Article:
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U.S. firm denies staff were fired on in Indonesia

  • Story Highlights
  • Antara News Agency said two people were killed when convoy was attacked
  • Convoy was transporting employees of U.S. mining company PT Freeport
  • Company clarified a vehicle was wrecked but no shots fired at convoy
  • Papua residents resent firm's presence, criticize environmental impact, little benefit
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JAKARTA, Indonesia (CNN) -- A U.S. mining company has denied a report by Indonesia's state media that a convoy of its buses came under fire in the province of Papua Wednesday.

Indonesian soldiers provide security near a PT Freeport-owned gold mine in Timika, Papua province, on July 18.

Indonesian soldiers provide security near a PT Freeport-owned gold mine in Timika, Papua province, on July 18.

The state-run Antara News Agency had said that two people were reportedly killed when a 12-bus convoy carrying employees of PT Freeport was attacked by unidentified gunmen in the country's eastern-most province.

The company clarified that a vehicle was wrecked in the province, killing one person and wounding several others. When police and mechanics drove to the area to assist, shots were fired at them. Three people were hurt in the shooting, the company said.

"No shots were fired at the PT-FI bus convoy as earlier reported," the company said.

Following the company's comments, Antara's Web site changed its report to reflect the new information.

PT Freeport is the largest copper and gold mining company in the province.

Attacks directed at the company killed an Australian mine technician and two Indonesians on July 11 and 12.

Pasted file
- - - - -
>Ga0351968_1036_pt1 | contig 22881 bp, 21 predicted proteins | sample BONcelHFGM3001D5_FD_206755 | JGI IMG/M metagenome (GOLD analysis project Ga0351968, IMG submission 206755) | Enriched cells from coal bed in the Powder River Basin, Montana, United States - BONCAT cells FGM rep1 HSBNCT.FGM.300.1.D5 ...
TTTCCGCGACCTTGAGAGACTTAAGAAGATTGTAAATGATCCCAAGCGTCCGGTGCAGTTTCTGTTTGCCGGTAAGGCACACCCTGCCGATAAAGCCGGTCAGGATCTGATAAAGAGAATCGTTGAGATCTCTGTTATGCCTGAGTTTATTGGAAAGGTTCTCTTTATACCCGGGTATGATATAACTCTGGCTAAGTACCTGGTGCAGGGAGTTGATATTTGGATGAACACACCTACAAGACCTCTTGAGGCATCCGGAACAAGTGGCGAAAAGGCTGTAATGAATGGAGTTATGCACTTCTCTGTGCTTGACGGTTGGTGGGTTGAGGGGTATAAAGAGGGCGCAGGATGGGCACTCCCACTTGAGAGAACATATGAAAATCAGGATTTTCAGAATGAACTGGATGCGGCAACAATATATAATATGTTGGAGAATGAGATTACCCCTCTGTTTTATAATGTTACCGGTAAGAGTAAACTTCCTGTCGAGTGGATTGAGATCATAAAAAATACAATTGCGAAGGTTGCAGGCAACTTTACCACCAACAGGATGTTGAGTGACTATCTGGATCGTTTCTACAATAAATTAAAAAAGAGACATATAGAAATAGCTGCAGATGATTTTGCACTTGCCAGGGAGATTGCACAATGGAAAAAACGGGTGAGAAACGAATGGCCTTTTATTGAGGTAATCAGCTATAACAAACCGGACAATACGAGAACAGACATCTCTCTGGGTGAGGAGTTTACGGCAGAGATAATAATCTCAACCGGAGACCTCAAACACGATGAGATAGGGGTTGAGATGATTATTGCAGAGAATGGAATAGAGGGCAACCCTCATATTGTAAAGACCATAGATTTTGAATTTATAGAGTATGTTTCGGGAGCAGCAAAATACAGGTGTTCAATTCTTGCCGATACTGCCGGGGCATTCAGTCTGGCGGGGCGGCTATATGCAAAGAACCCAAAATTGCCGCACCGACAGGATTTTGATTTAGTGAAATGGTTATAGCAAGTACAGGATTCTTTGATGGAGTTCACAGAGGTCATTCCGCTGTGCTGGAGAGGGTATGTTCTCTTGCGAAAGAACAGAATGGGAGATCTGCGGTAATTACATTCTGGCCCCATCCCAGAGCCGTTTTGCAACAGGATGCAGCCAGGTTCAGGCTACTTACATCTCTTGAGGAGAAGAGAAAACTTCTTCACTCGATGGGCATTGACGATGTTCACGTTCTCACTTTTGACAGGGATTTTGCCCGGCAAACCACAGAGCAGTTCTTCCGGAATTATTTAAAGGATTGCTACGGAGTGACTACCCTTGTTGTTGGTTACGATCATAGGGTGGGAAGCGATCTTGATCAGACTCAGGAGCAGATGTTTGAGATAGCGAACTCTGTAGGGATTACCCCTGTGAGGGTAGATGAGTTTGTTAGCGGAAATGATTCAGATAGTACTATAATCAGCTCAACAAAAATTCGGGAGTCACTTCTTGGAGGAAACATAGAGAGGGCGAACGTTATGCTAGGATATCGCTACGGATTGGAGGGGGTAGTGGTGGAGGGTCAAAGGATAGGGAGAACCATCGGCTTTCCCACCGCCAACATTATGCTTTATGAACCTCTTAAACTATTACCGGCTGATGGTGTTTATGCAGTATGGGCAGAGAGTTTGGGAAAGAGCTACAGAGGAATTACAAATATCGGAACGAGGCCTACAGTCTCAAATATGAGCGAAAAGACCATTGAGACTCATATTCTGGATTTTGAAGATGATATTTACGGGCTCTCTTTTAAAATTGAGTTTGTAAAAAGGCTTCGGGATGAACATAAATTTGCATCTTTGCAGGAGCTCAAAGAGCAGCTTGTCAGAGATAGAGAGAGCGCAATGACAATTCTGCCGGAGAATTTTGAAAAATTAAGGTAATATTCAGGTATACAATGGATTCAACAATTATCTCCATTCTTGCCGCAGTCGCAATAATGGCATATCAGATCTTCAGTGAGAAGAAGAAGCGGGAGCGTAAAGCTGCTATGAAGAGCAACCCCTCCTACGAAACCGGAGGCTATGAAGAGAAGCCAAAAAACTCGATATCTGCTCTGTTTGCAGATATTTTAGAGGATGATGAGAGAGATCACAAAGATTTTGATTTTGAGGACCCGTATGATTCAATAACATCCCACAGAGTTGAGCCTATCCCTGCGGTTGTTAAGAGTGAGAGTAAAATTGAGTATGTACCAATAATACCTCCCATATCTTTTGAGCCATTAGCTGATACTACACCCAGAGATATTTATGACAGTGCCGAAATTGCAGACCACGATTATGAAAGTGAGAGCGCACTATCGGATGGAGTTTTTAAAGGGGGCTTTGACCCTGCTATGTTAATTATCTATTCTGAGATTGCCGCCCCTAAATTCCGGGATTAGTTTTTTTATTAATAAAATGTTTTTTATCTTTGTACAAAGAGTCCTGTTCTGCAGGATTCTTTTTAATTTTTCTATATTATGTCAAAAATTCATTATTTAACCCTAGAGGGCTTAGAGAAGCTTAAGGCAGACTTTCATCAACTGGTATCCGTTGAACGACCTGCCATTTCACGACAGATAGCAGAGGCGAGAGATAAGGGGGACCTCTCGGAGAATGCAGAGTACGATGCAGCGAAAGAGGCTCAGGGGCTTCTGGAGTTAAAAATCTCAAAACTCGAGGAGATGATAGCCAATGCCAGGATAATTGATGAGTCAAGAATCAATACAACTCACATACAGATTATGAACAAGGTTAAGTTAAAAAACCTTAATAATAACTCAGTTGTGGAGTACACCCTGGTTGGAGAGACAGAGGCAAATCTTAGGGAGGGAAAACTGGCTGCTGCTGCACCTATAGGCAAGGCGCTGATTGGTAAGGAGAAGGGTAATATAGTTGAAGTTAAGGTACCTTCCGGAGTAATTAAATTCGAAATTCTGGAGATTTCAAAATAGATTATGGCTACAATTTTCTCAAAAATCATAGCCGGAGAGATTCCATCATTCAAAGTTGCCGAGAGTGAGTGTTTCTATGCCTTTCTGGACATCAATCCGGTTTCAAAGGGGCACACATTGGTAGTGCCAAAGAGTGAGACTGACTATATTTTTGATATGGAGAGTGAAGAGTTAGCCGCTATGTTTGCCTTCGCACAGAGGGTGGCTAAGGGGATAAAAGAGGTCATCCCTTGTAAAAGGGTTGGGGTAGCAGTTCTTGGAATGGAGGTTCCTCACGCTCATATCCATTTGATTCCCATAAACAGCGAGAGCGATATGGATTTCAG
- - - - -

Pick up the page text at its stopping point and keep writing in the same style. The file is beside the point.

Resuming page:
And two directors of the company were wounded Friday in a twin attack at the Ritz Carlton and JW Marriott hotels in the capital Jakarta.

Papua residents have long resented the presence of PT Freeport in the province. They have criticized the environmental impact of the mining operations and the small share of revenues the province receives.

In 2008, a separatist group claimed responsibility for a series of bomb attacks in the area. No one died in the attacks, Antara said.

In 2002, two American teachers and an Indonesian colleague who worked at the mine were shot dead in an attack, the news agency said.

Meanwhile, authorities on Wednesday released sketches of two men believed to have carried out the bombings at the luxury hotels in Jakarta.

One was about 40; the other 17, officials said. Analysis of their DNA matched those obtained from a homemade explosive found in a room at the Marriott where they had checked in, police said.

But authorities still do not know their identities.

CNN's Andy Saputra contributed to this report.

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